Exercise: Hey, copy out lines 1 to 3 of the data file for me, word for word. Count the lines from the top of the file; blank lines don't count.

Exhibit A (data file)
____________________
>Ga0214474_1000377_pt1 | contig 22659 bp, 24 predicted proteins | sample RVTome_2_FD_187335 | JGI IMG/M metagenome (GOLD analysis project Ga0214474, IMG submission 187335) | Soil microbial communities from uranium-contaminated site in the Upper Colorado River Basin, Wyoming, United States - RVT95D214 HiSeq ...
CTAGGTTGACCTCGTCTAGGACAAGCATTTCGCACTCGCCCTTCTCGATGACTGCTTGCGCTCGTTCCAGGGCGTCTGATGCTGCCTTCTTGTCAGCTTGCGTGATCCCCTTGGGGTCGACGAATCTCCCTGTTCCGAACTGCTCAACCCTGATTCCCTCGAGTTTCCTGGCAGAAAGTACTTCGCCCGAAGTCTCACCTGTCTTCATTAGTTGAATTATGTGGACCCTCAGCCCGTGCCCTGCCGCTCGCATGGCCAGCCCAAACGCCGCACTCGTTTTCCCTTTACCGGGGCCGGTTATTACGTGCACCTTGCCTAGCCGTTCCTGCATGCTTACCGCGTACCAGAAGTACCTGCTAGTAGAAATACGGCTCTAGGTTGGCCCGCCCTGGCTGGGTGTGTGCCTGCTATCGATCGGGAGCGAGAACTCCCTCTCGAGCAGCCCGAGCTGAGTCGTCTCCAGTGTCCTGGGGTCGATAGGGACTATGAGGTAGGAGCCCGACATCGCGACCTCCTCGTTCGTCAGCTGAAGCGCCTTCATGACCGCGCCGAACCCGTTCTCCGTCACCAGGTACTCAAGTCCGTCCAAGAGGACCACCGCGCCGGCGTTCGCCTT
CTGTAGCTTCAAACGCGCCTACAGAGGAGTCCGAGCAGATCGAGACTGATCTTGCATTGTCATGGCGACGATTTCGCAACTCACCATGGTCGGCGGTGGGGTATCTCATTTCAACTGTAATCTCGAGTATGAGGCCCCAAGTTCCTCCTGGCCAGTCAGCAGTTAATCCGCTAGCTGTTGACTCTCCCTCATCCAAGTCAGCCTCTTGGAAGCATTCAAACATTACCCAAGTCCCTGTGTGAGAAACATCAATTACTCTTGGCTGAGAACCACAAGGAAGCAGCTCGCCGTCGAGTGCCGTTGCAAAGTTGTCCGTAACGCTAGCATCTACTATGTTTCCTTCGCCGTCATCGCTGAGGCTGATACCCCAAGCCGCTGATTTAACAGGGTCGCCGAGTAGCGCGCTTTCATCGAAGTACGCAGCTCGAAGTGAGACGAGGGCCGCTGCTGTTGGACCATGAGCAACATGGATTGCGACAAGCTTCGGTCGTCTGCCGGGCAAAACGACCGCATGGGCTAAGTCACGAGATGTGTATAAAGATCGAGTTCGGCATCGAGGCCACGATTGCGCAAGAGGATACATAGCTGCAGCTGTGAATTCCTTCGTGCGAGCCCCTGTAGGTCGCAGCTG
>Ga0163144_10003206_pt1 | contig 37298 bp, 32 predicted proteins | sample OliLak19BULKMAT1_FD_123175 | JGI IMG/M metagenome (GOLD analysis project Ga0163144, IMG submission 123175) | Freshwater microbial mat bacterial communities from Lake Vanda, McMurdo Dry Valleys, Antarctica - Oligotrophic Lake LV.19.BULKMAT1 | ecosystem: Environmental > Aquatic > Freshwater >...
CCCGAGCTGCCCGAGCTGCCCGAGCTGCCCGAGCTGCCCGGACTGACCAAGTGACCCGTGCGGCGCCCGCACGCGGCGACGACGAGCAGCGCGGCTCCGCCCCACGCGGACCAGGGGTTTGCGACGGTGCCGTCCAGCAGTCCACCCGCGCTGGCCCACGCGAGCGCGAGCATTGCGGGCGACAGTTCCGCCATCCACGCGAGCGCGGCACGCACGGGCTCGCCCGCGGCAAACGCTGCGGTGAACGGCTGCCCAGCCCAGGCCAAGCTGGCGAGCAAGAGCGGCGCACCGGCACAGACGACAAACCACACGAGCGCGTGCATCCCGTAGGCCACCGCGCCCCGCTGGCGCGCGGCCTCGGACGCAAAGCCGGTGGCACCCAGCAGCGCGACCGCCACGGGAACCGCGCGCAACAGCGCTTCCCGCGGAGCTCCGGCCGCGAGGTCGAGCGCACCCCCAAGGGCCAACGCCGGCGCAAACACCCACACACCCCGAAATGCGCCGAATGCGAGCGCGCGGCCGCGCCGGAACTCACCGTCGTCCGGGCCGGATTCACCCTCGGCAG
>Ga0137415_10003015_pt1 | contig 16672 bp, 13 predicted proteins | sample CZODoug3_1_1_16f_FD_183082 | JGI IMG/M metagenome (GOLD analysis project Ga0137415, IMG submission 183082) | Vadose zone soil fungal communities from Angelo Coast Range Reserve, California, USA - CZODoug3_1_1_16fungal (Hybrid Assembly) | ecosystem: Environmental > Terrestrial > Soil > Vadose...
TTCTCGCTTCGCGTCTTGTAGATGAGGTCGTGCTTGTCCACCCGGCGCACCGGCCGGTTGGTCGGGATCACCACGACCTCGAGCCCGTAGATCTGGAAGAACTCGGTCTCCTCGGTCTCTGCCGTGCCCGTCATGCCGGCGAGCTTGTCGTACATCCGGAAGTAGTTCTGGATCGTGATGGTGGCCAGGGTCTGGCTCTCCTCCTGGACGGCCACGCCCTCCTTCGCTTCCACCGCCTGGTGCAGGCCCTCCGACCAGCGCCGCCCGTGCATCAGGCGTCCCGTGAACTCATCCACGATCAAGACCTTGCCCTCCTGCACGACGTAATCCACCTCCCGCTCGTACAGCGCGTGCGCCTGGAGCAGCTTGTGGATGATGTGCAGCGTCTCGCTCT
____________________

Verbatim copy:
>Ga0214474_1000377_pt1 | contig 22659 bp, 24 predicted proteins | sample RVTome_2_FD_187335 | JGI IMG/M metagenome (GOLD analysis project Ga0214474, IMG submission 187335) | Soil microbial communities from uranium-contaminated site in the Upper Colorado River Basin, Wyoming, United States - RVT95D214 HiSeq ...
CTAGGTTGACCTCGTCTAGGACAAGCATTTCGCACTCGCCCTTCTCGATGACTGCTTGCGCTCGTTCCAGGGCGTCTGATGCTGCCTTCTTGTCAGCTTGCGTGATCCCCTTGGGGTCGACGAATCTCCCTGTTCCGAACTGCTCAACCCTGATTCCCTCGAGTTTCCTGGCAGAAAGTACTTCGCCCGAAGTCTCACCTGTCTTCATTAGTTGAATTATGTGGACCCTCAGCCCGTGCCCTGCCGCTCGCATGGCCAGCCCAAACGCCGCACTCGTTTTCCCTTTACCGGGGCCGGTTATTACGTGCACCTTGCCTAGCCGTTCCTGCATGCTTACCGCGTACCAGAAGTACCTGCTAGTAGAAATACGGCTCTAGGTTGGCCCGCCCTGGCTGGGTGTGTGCCTGCTATCGATCGGGAGCGAGAACTCCCTCTCGAGCAGCCCGAGCTGAGTCGTCTCCAGTGTCCTGGGGTCGATAGGGACTATGAGGTAGGAGCCCGACATCGCGACCTCCTCGTTCGTCAGCTGAAGCGCCTTCATGACCGCGCCGAACCCGTTCTCCGTCACCAGGTACTCAAGTCCGTCCAAGAGGACCACCGCGCCGGCGTTCGCCTT
CTGTAGCTTCAAACGCGCCTACAGAGGAGTCCGAGCAGATCGAGACTGATCTTGCATTGTCATGGCGACGATTTCGCAACTCACCATGGTCGGCGGTGGGGTATCTCATTTCAACTGTAATCTCGAGTATGAGGCCCCAAGTTCCTCCTGGCCAGTCAGCAGTTAATCCGCTAGCTGTTGACTCTCCCTCATCCAAGTCAGCCTCTTGGAAGCATTCAAACATTACCCAAGTCCCTGTGTGAGAAACATCAATTACTCTTGGCTGAGAACCACAAGGAAGCAGCTCGCCGTCGAGTGCCGTTGCAAAGTTGTCCGTAACGCTAGCATCTACTATGTTTCCTTCGCCGTCATCGCTGAGGCTGATACCCCAAGCCGCTGATTTAACAGGGTCGCCGAGTAGCGCGCTTTCATCGAAGTACGCAGCTCGAAGTGAGACGAGGGCCGCTGCTGTTGGACCATGAGCAACATGGATTGCGACAAGCTTCGGTCGTCTGCCGGGCAAAACGACCGCATGGGCTAAGTCACGAGATGTGTATAAAGATCGAGTTCGGCATCGAGGCCACGATTGCGCAAGAGGATACATAGCTGCAGCTGTGAATTCCTTCGTGCGAGCCCCTGTAGGTCGCAGCTG